No wonder Ms. Lebowitz took the decade off.
Actually, the interview was published in 1993; it is now, according to my calendar, 2006, and we still haven’t seen the novel!
“One last thing,” says Donald Hall to T. S. Eliot in an old issue of the Paris Review. “Seventeen years ago you said, ‘No honest poet can ever feel quite sure of the permanent value of what he has written. He may have wasted his time and messed up his life for nothing.’ Do you feel the same now, at seventy?”
Eliot responds: “There may be honest poets who do feel sure. I don’t.”
As the Eliot quote suggests, it’s not just blocked humorists who feel this way. I speak here to the condition of all living writers, of everyone busy cranking out the future’s store of unsolicited manuscripts—from the meanest bullies on the bestseller block to the National Book Award champs to the multitudes of wretched poets clogging up the Internet. I’m thinking, simply, of every writer of ambition, the folks who, if only to themselves, spell “literature” with a capital L.
The people I’m thinking of understand the why the words in the following paragraph, from Cyril Connolly’s The Unquiet Grave, are both seductive and agitating:
The more books we read, the clearer it becomes that the true function of a writer is to produce a masterpiece and that no other task is of any consequence. Obvious though this should be, how few writers will admit it, or having drawn the conclusion, will be prepared to lay aside the piece of iridescent mediocrity on which they have embarked! Writers always hope that their next book is going to be their best, and will not acknowledge that they are prevented by their present way of life from ever creating anything different.
Intellectually, you can’t disagree with Mr. Connolly: the essential thing in the life of a writer should be the production of masterpieces. Sure, sure: acclaim is nice, as is fame, but they are not essential. We know this. Absolutely. You bet. William Faulkner, the essential William Faulkner, says as much when he declares his desire “to be, as a private individual, abolished and voided from history, leaving it markless, no refuse save the printed books.” Jean-Paul Sartre, to throw one more dead writer onto the fire, asserts something similar (though he asserted it originally en Français): “There is no genius other than one which is expressed in works of art; the genius of Proust is the sum of Proust’s works; the genius of Racine is his series of tragedies. Outside of that, there is nothing.” Together, this international trio harmonizes a little tune called “Don’t Take it Personally.” And you can see the point. I can. Think of writing, not the writer.
Emotionally, however, the above should sound, to a sane person, rather like bullshit. Or, at least, as radically incomplete. What kind of life would such a writer have? Cynthia Ozick, discussing the long failure of her thirties, sums it up perfectly: “I lived only to read and write. I lived for nothing else; I had no other ‘goals,’ ‘motivations,’ ‘interests’—these shallowness pointing to what the babblers of the hour call psychological health . . . . What I wanted was access to the narrowest possibilities of my own time and prime; I wanted to bore a chink. I wanted a sliver of the apron of a literary platform. I wanted to use what I was, to be what I was born to be—not to have a ‘career,’ but to be that straightforward obvious unmistakable animal, a writer.” This moves me very much. It speaks to my own ambition, my own failure. I like the anger and dedication. You know that Cynthia Ozick is going to be a writer or she’s going to die trying. You feel the heat of her monomania. You can taste the craziness. Ozick longs to be an artist, but does not balk at the necessary scarifies (to mutilate a line from Manhattan). But the description of her life, her monumental dedication, her admirably monastic master building, is precisely what I think Eliot had in mind when he used the phrase “messed up.”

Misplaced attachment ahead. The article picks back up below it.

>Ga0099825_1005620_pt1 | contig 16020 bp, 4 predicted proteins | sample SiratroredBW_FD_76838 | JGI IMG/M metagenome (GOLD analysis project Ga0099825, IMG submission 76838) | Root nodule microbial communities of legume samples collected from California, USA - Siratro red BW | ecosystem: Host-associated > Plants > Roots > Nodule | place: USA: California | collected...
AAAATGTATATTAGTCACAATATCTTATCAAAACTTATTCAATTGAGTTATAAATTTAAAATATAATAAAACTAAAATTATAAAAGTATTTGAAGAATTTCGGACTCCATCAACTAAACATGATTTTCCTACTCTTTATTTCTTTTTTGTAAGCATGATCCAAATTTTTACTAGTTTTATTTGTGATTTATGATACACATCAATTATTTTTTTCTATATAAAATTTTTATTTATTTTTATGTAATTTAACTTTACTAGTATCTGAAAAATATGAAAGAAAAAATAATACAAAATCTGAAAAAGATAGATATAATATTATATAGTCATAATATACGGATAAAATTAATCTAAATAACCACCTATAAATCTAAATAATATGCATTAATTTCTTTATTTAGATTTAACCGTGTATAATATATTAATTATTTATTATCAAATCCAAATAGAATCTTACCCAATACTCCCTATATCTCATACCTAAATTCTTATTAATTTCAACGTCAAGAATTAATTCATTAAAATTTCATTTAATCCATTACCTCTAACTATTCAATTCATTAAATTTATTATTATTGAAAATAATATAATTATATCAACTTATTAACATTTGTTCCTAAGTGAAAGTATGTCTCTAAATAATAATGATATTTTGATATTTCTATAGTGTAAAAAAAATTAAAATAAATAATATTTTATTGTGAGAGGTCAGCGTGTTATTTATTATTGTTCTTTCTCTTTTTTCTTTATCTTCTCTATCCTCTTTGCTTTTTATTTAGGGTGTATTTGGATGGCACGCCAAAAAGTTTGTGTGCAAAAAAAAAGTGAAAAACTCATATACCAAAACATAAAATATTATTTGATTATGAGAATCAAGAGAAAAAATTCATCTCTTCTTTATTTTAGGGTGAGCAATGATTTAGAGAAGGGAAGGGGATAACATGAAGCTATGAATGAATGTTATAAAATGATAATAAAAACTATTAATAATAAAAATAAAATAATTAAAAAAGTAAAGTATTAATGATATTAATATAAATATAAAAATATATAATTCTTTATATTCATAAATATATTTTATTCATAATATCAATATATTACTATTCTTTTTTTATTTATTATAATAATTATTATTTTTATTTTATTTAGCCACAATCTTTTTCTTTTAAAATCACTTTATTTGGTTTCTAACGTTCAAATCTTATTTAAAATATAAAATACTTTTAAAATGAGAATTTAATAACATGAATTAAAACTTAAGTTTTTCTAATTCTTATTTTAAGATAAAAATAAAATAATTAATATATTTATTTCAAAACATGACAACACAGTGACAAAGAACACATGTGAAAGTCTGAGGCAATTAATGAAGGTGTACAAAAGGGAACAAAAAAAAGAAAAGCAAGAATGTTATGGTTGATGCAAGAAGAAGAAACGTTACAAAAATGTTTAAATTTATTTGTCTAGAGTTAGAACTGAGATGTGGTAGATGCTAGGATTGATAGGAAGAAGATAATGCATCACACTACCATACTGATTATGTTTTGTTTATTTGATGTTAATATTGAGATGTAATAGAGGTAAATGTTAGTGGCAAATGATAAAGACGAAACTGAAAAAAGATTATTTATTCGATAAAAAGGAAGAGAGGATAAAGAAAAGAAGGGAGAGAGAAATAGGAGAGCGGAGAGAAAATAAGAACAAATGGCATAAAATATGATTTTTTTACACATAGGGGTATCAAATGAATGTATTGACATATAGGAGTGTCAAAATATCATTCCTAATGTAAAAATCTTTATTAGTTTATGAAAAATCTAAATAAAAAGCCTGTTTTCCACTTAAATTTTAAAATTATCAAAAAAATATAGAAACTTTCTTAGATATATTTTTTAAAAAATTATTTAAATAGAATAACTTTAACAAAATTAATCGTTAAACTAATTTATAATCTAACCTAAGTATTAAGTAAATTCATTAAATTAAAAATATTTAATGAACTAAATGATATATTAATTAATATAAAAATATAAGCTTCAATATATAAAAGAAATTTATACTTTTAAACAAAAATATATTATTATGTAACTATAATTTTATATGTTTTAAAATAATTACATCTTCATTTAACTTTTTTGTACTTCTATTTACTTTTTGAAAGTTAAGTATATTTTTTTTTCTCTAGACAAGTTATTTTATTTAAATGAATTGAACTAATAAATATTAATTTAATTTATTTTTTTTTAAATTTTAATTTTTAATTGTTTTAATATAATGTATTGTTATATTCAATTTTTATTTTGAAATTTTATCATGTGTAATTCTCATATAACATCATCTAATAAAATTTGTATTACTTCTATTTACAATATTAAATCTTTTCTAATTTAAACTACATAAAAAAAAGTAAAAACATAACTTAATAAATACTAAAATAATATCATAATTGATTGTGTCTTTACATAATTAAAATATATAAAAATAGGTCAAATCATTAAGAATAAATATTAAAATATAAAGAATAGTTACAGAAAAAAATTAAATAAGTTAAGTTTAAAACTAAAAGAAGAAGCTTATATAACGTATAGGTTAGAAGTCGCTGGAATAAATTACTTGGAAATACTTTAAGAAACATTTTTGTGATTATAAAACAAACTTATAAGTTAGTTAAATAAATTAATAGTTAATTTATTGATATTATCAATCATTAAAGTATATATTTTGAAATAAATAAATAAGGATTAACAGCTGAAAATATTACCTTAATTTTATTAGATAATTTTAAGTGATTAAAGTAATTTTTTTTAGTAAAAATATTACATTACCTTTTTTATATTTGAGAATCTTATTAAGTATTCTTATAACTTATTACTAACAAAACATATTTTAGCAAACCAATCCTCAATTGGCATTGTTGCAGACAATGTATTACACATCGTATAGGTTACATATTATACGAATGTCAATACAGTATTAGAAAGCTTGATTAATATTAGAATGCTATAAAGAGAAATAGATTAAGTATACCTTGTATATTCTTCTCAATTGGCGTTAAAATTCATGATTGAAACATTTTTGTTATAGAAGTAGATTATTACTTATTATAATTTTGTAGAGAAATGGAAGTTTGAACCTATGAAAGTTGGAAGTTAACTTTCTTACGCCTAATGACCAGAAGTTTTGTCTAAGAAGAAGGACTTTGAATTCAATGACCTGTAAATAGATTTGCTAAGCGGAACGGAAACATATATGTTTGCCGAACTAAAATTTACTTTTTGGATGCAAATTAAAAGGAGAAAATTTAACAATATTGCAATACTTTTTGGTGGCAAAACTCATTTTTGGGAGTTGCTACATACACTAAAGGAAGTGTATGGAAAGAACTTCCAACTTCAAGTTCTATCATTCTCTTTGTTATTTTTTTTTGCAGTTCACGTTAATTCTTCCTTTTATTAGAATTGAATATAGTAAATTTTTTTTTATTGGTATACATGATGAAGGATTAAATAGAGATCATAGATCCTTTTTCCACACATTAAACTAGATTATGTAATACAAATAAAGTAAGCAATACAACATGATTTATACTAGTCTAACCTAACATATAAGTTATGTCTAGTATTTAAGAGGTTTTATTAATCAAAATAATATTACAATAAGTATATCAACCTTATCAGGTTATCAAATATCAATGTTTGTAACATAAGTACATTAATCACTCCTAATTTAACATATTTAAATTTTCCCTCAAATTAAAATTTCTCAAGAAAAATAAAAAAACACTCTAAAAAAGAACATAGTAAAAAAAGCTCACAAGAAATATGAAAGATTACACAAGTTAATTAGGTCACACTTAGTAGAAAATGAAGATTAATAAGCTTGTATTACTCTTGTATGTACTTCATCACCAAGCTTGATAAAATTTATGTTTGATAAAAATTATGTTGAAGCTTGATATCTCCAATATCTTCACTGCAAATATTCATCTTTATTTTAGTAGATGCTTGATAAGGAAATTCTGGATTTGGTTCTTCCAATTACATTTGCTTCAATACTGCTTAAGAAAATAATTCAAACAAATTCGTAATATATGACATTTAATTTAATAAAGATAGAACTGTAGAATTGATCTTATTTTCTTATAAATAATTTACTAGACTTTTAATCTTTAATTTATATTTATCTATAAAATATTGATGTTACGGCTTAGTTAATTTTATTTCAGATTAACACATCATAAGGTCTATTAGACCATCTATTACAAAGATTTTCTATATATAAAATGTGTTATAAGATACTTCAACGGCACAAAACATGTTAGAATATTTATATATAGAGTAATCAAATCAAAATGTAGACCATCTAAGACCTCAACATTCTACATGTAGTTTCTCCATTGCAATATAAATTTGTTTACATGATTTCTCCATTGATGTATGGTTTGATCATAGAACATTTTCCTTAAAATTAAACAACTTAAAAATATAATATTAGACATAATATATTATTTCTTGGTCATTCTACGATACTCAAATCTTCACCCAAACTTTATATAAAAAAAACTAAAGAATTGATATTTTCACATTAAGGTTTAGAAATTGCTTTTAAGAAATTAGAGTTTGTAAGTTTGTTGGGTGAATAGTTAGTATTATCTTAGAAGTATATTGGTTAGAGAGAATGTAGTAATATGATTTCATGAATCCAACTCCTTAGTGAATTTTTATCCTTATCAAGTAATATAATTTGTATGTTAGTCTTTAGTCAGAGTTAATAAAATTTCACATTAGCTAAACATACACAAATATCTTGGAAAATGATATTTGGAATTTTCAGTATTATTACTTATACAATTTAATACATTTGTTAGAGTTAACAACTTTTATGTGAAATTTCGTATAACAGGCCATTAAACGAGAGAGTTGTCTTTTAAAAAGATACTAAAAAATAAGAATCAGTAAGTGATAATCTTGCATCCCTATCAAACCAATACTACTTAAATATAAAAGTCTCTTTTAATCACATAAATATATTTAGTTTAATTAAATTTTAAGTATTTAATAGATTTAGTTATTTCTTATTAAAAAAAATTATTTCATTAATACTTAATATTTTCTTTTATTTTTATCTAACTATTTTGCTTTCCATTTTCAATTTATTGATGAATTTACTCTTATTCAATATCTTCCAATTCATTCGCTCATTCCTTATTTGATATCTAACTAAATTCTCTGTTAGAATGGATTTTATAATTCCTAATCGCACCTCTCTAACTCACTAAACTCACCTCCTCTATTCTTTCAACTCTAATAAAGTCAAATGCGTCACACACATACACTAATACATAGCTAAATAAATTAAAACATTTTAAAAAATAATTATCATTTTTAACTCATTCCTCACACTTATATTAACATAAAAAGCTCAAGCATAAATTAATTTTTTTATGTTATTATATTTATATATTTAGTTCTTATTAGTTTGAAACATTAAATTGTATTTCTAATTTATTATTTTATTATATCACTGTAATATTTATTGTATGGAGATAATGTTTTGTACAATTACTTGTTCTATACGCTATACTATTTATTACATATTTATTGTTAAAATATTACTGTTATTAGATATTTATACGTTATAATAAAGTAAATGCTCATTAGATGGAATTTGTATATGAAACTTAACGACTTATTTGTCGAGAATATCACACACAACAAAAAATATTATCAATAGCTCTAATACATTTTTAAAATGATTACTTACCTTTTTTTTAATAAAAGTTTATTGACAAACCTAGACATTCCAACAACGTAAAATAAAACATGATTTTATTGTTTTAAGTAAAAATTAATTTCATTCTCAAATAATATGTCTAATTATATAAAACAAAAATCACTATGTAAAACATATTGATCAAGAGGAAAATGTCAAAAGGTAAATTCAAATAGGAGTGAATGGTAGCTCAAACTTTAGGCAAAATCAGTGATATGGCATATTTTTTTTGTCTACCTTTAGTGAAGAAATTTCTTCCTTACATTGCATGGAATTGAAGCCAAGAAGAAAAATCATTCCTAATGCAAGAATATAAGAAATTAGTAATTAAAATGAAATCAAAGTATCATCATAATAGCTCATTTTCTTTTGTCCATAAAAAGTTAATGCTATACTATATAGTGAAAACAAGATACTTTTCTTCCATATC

W.H. Auden says something interesting about wanting to write: “How often one hears a young man with no talent say when asked what he intends to do, ‘I want to write.’ What he really means is, ‘I don’t want to work.’ Politics and science can be play too, but art is the least dependent on the good-will of others and looks the easiest.”
Two things, actually.
First, not wanting to work is an extremely important motivation for inexperienced writers. It is, of course, a remarkably sane idea. Who would want to devote their life to work from which they took no pleasure? Work they didn’t truly enjoy? Who would pass up the chance to work at a job that was more like play than work? No one, of course. The problem here is that while writing resembles play, for most writers it’s more like a sophisticated form of self-torture. The Writing is Not Working School (“Why should I let the toad work/Squat on my life?” asks Philip Larkin) takes the final product for the reality of the process. It assumes that writing is not an insanely difficult activity, but an artistic form of spontaneous generation. We recognize the romantic first-thought-best-thought impulse here, of course; but how many people can sustain a life of writing by merely transcribing their unedited thoughts? It’s an aesthetic philosophy for young people. Which is to say, no one can afford to think that way for very long. George Orwell, in “Why I Write,” puts it exactly: “After the age of thirty [the great mass of human beings] abandon individual ambition—in may cases, indeed, they almost abandon the sense of being individuals at all—and live chiefly for others, or are simply smothered under drudgery.” And it is when these people realize that writing is a hard, as hard a job as there is, that they are forced to shift down to more realistic ambitions.